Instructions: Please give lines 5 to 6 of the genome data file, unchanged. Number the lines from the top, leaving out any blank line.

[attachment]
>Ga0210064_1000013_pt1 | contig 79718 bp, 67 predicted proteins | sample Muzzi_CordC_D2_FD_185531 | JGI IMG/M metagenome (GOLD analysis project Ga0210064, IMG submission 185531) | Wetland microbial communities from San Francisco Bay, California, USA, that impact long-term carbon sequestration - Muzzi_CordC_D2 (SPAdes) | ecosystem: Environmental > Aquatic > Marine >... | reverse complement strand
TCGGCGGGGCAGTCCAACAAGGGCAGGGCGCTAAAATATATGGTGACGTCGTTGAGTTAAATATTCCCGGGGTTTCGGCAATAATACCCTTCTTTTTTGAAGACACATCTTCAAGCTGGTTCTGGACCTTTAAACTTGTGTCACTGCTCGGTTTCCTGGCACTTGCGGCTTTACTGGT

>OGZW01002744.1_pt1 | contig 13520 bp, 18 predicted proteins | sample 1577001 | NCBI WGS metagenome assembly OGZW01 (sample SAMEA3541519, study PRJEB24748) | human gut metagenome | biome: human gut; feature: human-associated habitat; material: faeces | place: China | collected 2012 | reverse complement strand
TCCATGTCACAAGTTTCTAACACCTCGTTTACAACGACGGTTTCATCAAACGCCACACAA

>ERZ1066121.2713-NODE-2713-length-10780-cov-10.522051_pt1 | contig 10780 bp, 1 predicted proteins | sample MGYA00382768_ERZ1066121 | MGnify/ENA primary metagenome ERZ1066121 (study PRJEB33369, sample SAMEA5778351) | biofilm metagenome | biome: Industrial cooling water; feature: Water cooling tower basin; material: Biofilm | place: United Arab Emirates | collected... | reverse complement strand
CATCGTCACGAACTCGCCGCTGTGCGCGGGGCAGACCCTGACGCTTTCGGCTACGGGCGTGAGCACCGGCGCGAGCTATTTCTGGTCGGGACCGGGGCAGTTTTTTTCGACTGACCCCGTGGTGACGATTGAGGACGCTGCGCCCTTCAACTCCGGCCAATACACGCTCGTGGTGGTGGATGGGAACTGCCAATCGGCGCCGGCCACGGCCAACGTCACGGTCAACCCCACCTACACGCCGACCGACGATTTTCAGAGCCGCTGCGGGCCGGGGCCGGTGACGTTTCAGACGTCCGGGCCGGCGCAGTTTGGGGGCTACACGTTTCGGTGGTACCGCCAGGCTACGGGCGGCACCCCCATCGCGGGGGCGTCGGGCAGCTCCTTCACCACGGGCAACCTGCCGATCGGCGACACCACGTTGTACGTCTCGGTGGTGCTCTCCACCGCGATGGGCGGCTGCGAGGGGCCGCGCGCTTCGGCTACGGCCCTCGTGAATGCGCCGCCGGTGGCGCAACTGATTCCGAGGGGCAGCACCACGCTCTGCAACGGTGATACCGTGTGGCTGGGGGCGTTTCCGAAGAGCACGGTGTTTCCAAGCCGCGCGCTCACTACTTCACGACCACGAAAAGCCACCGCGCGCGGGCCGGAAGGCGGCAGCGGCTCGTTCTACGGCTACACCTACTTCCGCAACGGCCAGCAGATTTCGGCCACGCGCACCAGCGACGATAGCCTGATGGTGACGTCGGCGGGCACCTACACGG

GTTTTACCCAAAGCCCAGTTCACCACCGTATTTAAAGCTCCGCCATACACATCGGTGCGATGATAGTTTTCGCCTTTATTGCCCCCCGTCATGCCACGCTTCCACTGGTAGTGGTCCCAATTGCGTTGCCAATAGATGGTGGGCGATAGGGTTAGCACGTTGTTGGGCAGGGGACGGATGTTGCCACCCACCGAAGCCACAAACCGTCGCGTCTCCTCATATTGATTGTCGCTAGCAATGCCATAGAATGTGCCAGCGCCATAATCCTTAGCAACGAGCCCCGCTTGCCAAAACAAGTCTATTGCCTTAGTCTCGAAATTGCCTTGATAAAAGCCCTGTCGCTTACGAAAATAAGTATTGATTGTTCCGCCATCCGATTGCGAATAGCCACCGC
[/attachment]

>ERZ1066121.2713-NODE-2713-length-10780-cov-10.522051_pt1 | contig 10780 bp, 1 predicted proteins | sample MGYA00382768_ERZ1066121 | MGnify/ENA primary metagenome ERZ1066121 (study PRJEB33369, sample SAMEA5778351) | biofilm metagenome | biome: Industrial cooling water; feature: Water cooling tower basin; material: Biofilm | place: United Arab Emirates | collected... | reverse complement strand
CATCGTCACGAACTCGCCGCTGTGCGCGGGGCAGACCCTGACGCTTTCGGCTACGGGCGTGAGCACCGGCGCGAGCTATTTCTGGTCGGGACCGGGGCAGTTTTTTTCGACTGACCCCGTGGTGACGATTGAGGACGCTGCGCCCTTCAACTCCGGCCAATACACGCTCGTGGTGGTGGATGGGAACTGCCAATCGGCGCCGGCCACGGCCAACGTCACGGTCAACCCCACCTACACGCCGACCGACGATTTTCAGAGCCGCTGCGGGCCGGGGCCGGTGACGTTTCAGACGTCCGGGCCGGCGCAGTTTGGGGGCTACACGTTTCGGTGGTACCGCCAGGCTACGGGCGGCACCCCCATCGCGGGGGCGTCGGGCAGCTCCTTCACCACGGGCAACCTGCCGATCGGCGACACCACGTTGTACGTCTCGGTGGTGCTCTCCACCGCGATGGGCGGCTGCGAGGGGCCGCGCGCTTCGGCTACGGCCCTCGTGAATGCGCCGCCGGTGGCGCAACTGATTCCGAGGGGCAGCACCACGCTCTGCAACGGTGATACCGTGTGGCTGGGGGCGTTTCCGAAGAGCACGGTGTTTCCAAGCCGCGCGCTCACTACTTCACGACCACGAAAAGCCACCGCGCGCGGGCCGGAAGGCGGCAGCGGCTCGTTCTACGGCTACACCTACTTCCGCAACGGCCAGCAGATTTCGGCCACGCGCACCAGCGACGATAGCCTGATGGTGACGTCGGCGGGCACCTACACGG